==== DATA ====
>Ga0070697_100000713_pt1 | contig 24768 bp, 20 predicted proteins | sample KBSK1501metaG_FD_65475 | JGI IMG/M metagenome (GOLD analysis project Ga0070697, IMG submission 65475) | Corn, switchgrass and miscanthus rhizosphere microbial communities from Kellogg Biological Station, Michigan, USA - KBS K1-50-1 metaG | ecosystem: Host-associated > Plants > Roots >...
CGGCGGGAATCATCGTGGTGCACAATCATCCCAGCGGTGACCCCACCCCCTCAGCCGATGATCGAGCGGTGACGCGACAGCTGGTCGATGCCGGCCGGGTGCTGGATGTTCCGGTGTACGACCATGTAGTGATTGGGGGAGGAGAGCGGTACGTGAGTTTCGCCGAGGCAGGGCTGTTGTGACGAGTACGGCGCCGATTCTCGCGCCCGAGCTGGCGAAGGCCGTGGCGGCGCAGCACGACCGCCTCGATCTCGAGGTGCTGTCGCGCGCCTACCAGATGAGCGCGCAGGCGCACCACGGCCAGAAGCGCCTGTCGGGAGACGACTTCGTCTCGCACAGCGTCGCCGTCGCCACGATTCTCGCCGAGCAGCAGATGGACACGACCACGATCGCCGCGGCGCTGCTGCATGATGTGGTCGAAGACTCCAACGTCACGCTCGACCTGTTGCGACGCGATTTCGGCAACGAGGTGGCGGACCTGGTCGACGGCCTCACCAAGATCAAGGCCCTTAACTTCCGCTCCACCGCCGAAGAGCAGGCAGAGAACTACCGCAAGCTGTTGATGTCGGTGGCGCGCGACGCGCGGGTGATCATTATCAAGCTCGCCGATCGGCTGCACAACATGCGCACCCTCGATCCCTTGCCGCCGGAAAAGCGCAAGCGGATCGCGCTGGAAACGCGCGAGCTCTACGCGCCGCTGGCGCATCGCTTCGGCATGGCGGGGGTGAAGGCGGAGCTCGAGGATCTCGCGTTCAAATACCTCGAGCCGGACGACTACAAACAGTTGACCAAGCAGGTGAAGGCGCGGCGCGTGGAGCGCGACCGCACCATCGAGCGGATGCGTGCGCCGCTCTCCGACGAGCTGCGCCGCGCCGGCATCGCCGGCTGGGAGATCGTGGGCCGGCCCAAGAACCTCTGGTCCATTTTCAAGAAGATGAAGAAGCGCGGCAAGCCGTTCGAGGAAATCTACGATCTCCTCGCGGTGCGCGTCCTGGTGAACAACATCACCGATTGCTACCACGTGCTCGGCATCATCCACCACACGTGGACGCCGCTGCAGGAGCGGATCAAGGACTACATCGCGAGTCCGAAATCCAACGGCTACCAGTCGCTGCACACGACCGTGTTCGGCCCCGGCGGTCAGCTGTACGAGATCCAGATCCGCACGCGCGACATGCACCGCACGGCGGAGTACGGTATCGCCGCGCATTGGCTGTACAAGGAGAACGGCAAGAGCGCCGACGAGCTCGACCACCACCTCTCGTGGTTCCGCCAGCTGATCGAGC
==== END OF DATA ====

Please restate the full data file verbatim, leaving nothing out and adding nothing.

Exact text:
>Ga0070697_100000713_pt1 | contig 24768 bp, 20 predicted proteins | sample KBSK1501metaG_FD_65475 | JGI IMG/M metagenome (GOLD analysis project Ga0070697, IMG submission 65475) | Corn, switchgrass and miscanthus rhizosphere microbial communities from Kellogg Biological Station, Michigan, USA - KBS K1-50-1 metaG | ecosystem: Host-associated > Plants > Roots >...
CGGCGGGAATCATCGTGGTGCACAATCATCCCAGCGGTGACCCCACCCCCTCAGCCGATGATCGAGCGGTGACGCGACAGCTGGTCGATGCCGGCCGGGTGCTGGATGTTCCGGTGTACGACCATGTAGTGATTGGGGGAGGAGAGCGGTACGTGAGTTTCGCCGAGGCAGGGCTGTTGTGACGAGTACGGCGCCGATTCTCGCGCCCGAGCTGGCGAAGGCCGTGGCGGCGCAGCACGACCGCCTCGATCTCGAGGTGCTGTCGCGCGCCTACCAGATGAGCGCGCAGGCGCACCACGGCCAGAAGCGCCTGTCGGGAGACGACTTCGTCTCGCACAGCGTCGCCGTCGCCACGATTCTCGCCGAGCAGCAGATGGACACGACCACGATCGCCGCGGCGCTGCTGCATGATGTGGTCGAAGACTCCAACGTCACGCTCGACCTGTTGCGACGCGATTTCGGCAACGAGGTGGCGGACCTGGTCGACGGCCTCACCAAGATCAAGGCCCTTAACTTCCGCTCCACCGCCGAAGAGCAGGCAGAGAACTACCGCAAGCTGTTGATGTCGGTGGCGCGCGACGCGCGGGTGATCATTATCAAGCTCGCCGATCGGCTGCACAACATGCGCACCCTCGATCCCTTGCCGCCGGAAAAGCGCAAGCGGATCGCGCTGGAAACGCGCGAGCTCTACGCGCCGCTGGCGCATCGCTTCGGCATGGCGGGGGTGAAGGCGGAGCTCGAGGATCTCGCGTTCAAATACCTCGAGCCGGACGACTACAAACAGTTGACCAAGCAGGTGAAGGCGCGGCGCGTGGAGCGCGACCGCACCATCGAGCGGATGCGTGCGCCGCTCTCCGACGAGCTGCGCCGCGCCGGCATCGCCGGCTGGGAGATCGTGGGCCGGCCCAAGAACCTCTGGTCCATTTTCAAGAAGATGAAGAAGCGCGGCAAGCCGTTCGAGGAAATCTACGATCTCCTCGCGGTGCGCGTCCTGGTGAACAACATCACCGATTGCTACCACGTGCTCGGCATCATCCACCACACGTGGACGCCGCTGCAGGAGCGGATCAAGGACTACATCGCGAGTCCGAAATCCAACGGCTACCAGTCGCTGCACACGACCGTGTTCGGCCCCGGCGGTCAGCTGTACGAGATCCAGATCCGCACGCGCGACATGCACCGCACGGCGGAGTACGGTATCGCCGCGCATTGGCTGTACAAGGAGAACGGCAAGAGCGCCGACGAGCTCGACCACCACCTCTCGTGGTTCCGCCAGCTGATCGAGC